The last of Transylvania’s Saxons
On a scorching summer day in the Transylvanian village of Țapu (Abtsdorf an der Kokel in German), Doris-Evelyn Zakel is busy collecting pears from an old tree in the courtyard of her great aunt’s traditional Saxon home.
The old wicker basket is almost full, but it is one of many tasks required by Zakel, who lives in Switzerland but visits regularly, as she goes about maintaining and restoring this old farmhouse to keep her ancestral heritage alive. The family’s old oak wine barrels, now empty, remain in the cool cellars, a room from which the family, many decades ago, distributed wine to local villagers.
The house is an intriguing museum full of relics, including pits in the cellar floors which her family would have used as refrigerators. Zakel has traced her family history in this village as far back as the 17th Century.
“My great aunt lived here for more than 70 years,” said Zakel, who bought the house last year from a family member. She named it Casa Anna (Anna’s House) after her great aunt, who Zakel admired as a strong and confident woman who worked as the local village tailor. She died in 2014.
“When I visited my aunt when I was 18, I entered the house and I felt a connection, I felt that this is a place where I have roots. Saving this heritage is important because there is a history of [almost] 900 years.”
The Transylvanian Saxons (Siebenbürger Sachsen in German) indeed have a long and storied history, and over many centuries they left an indelible mark on the region.
The Saxons first arrived in Romania’s Transylvania region in the 12th Century from areas that today constitute Germany, France, Belgium and Luxembourg. They’d been invited to settle the area by Hungary’s King Géza II; their role was to develop an economy and to protect the borderlands of the Hungarian Kingdom from eastern invaders.
The Saxons became known as industrious, skilled craftspeople and smallholder farmers with their own language and culture, and they thrived here for centuries. However, over the past few decades the community has all but vanished from the region – decimated by one of modern Europe’s greatest ethnic migrations.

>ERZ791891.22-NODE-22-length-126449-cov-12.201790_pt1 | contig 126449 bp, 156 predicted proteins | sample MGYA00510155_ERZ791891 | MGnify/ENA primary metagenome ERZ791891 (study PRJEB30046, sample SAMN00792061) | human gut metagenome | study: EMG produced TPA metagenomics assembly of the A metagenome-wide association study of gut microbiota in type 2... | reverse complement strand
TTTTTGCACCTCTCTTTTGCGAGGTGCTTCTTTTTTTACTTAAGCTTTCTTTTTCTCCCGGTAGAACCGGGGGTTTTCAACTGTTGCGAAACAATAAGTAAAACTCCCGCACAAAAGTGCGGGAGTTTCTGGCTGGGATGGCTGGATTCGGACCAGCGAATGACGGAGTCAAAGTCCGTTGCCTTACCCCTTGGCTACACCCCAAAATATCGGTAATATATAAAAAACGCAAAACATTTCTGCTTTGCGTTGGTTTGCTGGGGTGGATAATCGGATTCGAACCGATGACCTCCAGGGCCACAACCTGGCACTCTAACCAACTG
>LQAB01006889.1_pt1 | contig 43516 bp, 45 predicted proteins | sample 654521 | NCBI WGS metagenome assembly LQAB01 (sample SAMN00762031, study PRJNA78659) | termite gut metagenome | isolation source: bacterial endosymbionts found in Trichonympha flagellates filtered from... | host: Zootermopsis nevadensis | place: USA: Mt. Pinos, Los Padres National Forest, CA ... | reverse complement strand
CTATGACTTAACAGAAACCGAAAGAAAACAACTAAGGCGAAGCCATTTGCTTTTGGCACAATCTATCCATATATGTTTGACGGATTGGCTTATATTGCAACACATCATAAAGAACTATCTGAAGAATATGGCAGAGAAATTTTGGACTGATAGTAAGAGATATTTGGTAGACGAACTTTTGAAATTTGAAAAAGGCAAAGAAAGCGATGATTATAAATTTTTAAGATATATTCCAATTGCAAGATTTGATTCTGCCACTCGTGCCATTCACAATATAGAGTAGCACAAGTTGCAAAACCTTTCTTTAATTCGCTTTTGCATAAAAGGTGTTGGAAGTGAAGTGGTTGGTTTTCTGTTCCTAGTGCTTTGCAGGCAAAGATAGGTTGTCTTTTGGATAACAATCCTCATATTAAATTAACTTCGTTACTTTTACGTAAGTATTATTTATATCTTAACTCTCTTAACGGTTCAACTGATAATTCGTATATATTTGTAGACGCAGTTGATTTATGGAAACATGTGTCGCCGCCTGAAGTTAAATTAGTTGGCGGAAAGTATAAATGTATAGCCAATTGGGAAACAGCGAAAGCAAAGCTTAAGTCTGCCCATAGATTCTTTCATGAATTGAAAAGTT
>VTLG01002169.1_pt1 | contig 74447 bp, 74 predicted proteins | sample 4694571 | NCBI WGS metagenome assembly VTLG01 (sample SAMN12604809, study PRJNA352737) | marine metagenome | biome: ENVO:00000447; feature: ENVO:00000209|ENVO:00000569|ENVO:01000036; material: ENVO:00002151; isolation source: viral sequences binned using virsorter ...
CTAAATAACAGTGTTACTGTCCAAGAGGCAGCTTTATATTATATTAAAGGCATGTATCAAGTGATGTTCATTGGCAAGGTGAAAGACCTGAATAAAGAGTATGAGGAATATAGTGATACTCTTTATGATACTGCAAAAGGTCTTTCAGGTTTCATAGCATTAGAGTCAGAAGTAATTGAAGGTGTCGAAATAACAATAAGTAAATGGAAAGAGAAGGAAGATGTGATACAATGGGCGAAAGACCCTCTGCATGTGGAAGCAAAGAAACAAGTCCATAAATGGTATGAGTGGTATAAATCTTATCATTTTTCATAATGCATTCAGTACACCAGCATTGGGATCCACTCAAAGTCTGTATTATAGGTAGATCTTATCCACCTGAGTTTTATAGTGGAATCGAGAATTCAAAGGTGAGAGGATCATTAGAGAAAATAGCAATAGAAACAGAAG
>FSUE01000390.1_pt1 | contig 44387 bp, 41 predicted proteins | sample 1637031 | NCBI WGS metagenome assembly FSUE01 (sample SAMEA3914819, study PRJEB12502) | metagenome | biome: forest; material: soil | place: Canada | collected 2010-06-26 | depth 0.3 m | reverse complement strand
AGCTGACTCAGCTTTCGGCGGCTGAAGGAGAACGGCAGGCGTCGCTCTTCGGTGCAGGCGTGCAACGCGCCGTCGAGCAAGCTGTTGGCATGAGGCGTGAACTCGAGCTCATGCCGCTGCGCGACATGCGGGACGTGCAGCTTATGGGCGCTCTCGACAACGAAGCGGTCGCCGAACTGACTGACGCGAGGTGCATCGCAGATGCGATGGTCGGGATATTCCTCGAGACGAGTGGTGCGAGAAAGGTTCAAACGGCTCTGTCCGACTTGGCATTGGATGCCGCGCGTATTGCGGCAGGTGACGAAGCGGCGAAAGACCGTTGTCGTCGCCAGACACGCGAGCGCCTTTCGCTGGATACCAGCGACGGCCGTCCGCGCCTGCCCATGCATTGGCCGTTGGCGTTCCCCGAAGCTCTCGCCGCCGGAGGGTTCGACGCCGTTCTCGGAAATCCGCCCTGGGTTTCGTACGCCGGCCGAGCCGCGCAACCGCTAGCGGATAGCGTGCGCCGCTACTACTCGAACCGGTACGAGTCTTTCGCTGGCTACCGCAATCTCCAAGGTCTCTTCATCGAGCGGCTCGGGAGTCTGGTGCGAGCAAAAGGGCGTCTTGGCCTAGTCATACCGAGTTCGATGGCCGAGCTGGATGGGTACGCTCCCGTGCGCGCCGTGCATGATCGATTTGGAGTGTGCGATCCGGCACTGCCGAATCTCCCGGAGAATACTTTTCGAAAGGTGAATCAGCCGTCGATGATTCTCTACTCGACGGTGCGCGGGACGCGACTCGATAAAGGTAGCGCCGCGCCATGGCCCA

Between 1978 to 1989, under the cash-strapped communist dictatorship of Nicolae Ceaușescu, many Saxons were sold in a mutual government scheme to West Germany in exchange for cash. Many saw it as an escape from communist Romania, and willingly left. Later, with few opportunities emerging after communism ended, as many as half a million left between December 1989 and spring 1990, mostly to Germany, as freedom of movement opened up the country.
Many Saxon villages in Transylvania now have just a few remaining Saxons. Malancrav (Malmkrog in German), which boasts a population of around 120, is the largest of all of them.
The road to Malancrav follows a snaking path with vistas stretching out across wildflower meadows of shepherds grazing their flocks in hilly pastures. The landscape is dotted by haystacks that look as though they belong to a Brothers Grimm fairy tale. Heading into Saxon Transylvania is to get a glimpse into ancient rural Europe.
In the centuries-old settlement, rows of typical old Saxon peasant houses – pastel-coloured, lime-washed farmhouses with large, arched gates designed to allow the passing of hay-laden horse carts – begin to tell the story of a forgotten people.
The church bells slowly toll and the smell of fresh roses permeates the air as 25 local Saxons, both young and old, file into the 14th-Century fortified church for Sunday morning prayers. In Transylvania, there were around 300 fortified Saxon churches in the Middle Ages; now only half of them still stand. The churches were positioned on high points overlooking the communities; stone structures punctuated with watchtowers and surrounded by high defensive stone walls. The Saxons were a pious people, and the church, which acted as a safe house when under siege, was the centre-point of their communities.
Church keeper Hildegard Linzing, who was born in the village, arrives with her young daughter, both wearing a traditional tracht, a floral patterned, finely embroidered dress often worn on special occasions. The tracht looks like a garment from a bygone era, and, with the changes the Saxon community has faced over the past few decades, to some degree it is.
“Lots has changed [in our community],” Linzing said. “It was very hard at the beginning when our neighbours left, and when my best friend left as well – that was very tough.”
Linzing lives in Malancrav with her husband and two children, who all speak in the Saxon dialect, which is similar to that of Luxembourgish, when they are at home.